Stockers Have Opportunity In Lighter-Weight Calves

Current market pricing suggests stocker producers could benefit by choosing lighter-weight calves and allowing the larger ones to go to the feedlot, said Derrell Peel, agricultural economist at Oklahoma State University in a market analysis.

“Lightweight feeder cattle appear to be underpriced relative to feedlot value at the current cost of gain,” Peel said.

Stocker producers have numerous decisions to make when purchasing stocker cattle including weight, gender, and quality, he said.  The appropriate choice depends on the stocker’s objectives and the type of production system, but feeder cattle price relationships can help sort out market incentives.




Feeder cattle prices by weight typically reflect the feedlot’s cost of gain, Peel said.  All else being equal, a lower cost of gain (cheaper grain) will imply a sharper rollback in feeder prices as weight increases.

Conversely, higher cost of gain means feedlots only can afford to pay less for light weight cattle.

On average, feeder markets will be in “equilibrium,” meaning the value of putting weight on cattle ahead of the feedlot is roughly equal to the cost of putting weight on in the feedlot, he said.  But this is not the case currently.


It is very apparent that September average market prices, diverge significantly at lighter weights from a baseline of cattle prices assuming a $75-per-cwt feedlot cost of gain, making lightweight feeder cattle appear to be underpriced relative to feedlot value at the current cost of gain, Peel said.




It appears feedlots have a preference for heavy weight cattle and that the resulting slump in lightweight feeder prices is an opportunity and a purchase signal for stocker producers, he said.

The implied value of gain for lightweight stocker cattle is higher than the feedlot cost of gain and is averaging from $1.00 to about $1.15 a pound, Peel said.  The market is encouraging pasture-based gains in feeder cattle weight.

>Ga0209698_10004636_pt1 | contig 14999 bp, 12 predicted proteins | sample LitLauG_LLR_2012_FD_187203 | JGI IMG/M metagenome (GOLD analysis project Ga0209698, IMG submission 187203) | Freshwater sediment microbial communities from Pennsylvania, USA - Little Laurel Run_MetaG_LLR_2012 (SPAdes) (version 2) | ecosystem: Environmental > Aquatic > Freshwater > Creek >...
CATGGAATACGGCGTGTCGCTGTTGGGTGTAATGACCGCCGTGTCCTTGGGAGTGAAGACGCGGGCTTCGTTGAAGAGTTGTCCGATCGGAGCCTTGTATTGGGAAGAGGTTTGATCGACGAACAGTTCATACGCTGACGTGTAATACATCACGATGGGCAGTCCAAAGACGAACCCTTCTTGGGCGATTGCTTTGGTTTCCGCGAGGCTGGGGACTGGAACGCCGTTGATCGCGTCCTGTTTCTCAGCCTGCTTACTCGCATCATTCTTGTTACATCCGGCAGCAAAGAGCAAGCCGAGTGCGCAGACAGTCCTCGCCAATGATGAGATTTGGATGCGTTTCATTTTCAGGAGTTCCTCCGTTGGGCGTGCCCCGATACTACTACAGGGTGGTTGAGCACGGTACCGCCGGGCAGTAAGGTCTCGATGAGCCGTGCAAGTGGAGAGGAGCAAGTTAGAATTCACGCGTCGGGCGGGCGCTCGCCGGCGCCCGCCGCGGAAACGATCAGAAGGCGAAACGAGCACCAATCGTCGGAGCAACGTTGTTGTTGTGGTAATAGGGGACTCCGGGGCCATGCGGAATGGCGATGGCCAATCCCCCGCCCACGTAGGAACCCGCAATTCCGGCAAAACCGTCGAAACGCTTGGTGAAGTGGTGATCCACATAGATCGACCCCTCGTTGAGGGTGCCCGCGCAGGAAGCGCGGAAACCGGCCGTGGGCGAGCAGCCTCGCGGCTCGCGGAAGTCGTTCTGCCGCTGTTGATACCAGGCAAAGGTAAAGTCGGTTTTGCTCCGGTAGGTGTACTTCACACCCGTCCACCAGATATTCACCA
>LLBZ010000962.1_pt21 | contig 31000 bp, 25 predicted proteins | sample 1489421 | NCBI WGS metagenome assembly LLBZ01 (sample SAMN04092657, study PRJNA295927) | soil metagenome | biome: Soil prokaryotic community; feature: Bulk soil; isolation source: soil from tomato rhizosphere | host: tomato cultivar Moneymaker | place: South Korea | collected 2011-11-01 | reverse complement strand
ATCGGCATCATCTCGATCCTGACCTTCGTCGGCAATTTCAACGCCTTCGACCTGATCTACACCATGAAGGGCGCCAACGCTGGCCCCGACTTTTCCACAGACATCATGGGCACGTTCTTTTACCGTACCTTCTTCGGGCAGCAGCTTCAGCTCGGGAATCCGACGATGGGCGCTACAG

September average market prices find support at about 600 pounds, which translates into the highest value of gain at weights between 600 and 750 pounds, he said.

Stocker producers typically purchase lightweight stockers, say 450 to 500 pounds, Peel said.  However, if less weight gain is an objective, for example, if a producer is considering two sets of stockers this winter to graze out wheat, then purchasing slightly heavier cattle may be worth considering.

These considerations help stocker producers understand purchase signals at the current time, but the ultimate value of gain depends on market prices for cattle at the time of sale, he said.  The risk of owning cattle over time and the challenges of managing that risk are additional considerations beyond the purchase opportunities in the current market.




Cash cattle markets Monday were quiet with no bids or offers.  Estimates of feedlot showlists are down, which should increase seller footing in price negotiations.

Cash cattle markets last week were up $4 to $5 per cwt at $109 to mostly $110 on a live basis.  Dressed-basis markets were at $170 to $171.

The USDA’s choice cutout Monday was $0.65 per cwt lower at $185.55, while select was up $0.79 at $179.17.  The choice/select spread narrowed to $6.38 from $7.82 with 111 loads of fabricated product sold into the spot market.

The CME Feeder Cattle Index for the seven days ended Friday was $134.14 per cwt, down $0.32.  This compares with the Sep settlement Monday of $135.45, down $0.05.